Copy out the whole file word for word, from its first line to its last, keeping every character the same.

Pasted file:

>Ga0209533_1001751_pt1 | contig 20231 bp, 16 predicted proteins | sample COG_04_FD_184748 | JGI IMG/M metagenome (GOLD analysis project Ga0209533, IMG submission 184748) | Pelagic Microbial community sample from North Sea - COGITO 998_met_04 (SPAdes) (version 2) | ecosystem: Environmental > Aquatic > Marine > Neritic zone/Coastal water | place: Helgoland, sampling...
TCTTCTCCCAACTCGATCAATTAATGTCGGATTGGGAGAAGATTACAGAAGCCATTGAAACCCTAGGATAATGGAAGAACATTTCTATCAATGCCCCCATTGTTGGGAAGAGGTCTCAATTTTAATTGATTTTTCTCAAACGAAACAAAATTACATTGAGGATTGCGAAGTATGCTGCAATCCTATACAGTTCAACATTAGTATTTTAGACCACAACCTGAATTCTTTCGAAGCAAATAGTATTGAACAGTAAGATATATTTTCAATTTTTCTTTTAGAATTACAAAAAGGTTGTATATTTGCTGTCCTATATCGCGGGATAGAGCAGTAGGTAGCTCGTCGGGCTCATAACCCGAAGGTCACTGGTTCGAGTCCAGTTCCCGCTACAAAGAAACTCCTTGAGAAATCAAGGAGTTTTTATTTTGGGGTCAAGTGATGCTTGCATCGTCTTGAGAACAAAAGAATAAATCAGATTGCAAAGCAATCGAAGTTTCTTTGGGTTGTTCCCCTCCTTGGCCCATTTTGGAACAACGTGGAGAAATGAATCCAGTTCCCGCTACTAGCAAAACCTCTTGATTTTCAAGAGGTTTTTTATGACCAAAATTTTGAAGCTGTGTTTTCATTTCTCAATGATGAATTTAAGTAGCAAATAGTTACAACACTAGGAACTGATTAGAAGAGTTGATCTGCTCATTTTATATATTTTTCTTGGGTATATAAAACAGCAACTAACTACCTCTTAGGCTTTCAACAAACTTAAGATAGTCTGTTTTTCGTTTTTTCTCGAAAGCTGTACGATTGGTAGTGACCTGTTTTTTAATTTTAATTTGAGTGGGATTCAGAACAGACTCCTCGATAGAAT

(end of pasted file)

>Ga0209533_1001751_pt1 | contig 20231 bp, 16 predicted proteins | sample COG_04_FD_184748 | JGI IMG/M metagenome (GOLD analysis project Ga0209533, IMG submission 184748) | Pelagic Microbial community sample from North Sea - COGITO 998_met_04 (SPAdes) (version 2) | ecosystem: Environmental > Aquatic > Marine > Neritic zone/Coastal water | place: Helgoland, sampling...
TCTTCTCCCAACTCGATCAATTAATGTCGGATTGGGAGAAGATTACAGAAGCCATTGAAACCCTAGGATAATGGAAGAACATTTCTATCAATGCCCCCATTGTTGGGAAGAGGTCTCAATTTTAATTGATTTTTCTCAAACGAAACAAAATTACATTGAGGATTGCGAAGTATGCTGCAATCCTATACAGTTCAACATTAGTATTTTAGACCACAACCTGAATTCTTTCGAAGCAAATAGTATTGAACAGTAAGATATATTTTCAATTTTTCTTTTAGAATTACAAAAAGGTTGTATATTTGCTGTCCTATATCGCGGGATAGAGCAGTAGGTAGCTCGTCGGGCTCATAACCCGAAGGTCACTGGTTCGAGTCCAGTTCCCGCTACAAAGAAACTCCTTGAGAAATCAAGGAGTTTTTATTTTGGGGTCAAGTGATGCTTGCATCGTCTTGAGAACAAAAGAATAAATCAGATTGCAAAGCAATCGAAGTTTCTTTGGGTTGTTCCCCTCCTTGGCCCATTTTGGAACAACGTGGAGAAATGAATCCAGTTCCCGCTACTAGCAAAACCTCTTGATTTTCAAGAGGTTTTTTATGACCAAAATTTTGAAGCTGTGTTTTCATTTCTCAATGATGAATTTAAGTAGCAAATAGTTACAACACTAGGAACTGATTAGAAGAGTTGATCTGCTCATTTTATATATTTTTCTTGGGTATATAAAACAGCAACTAACTACCTCTTAGGCTTTCAACAAACTTAAGATAGTCTGTTTTTCGTTTTTTCTCGAAAGCTGTACGATTGGTAGTGACCTGTTTTTTAATTTTAATTTGAGTGGGATTCAGAACAGACTCCTCGATAGAAT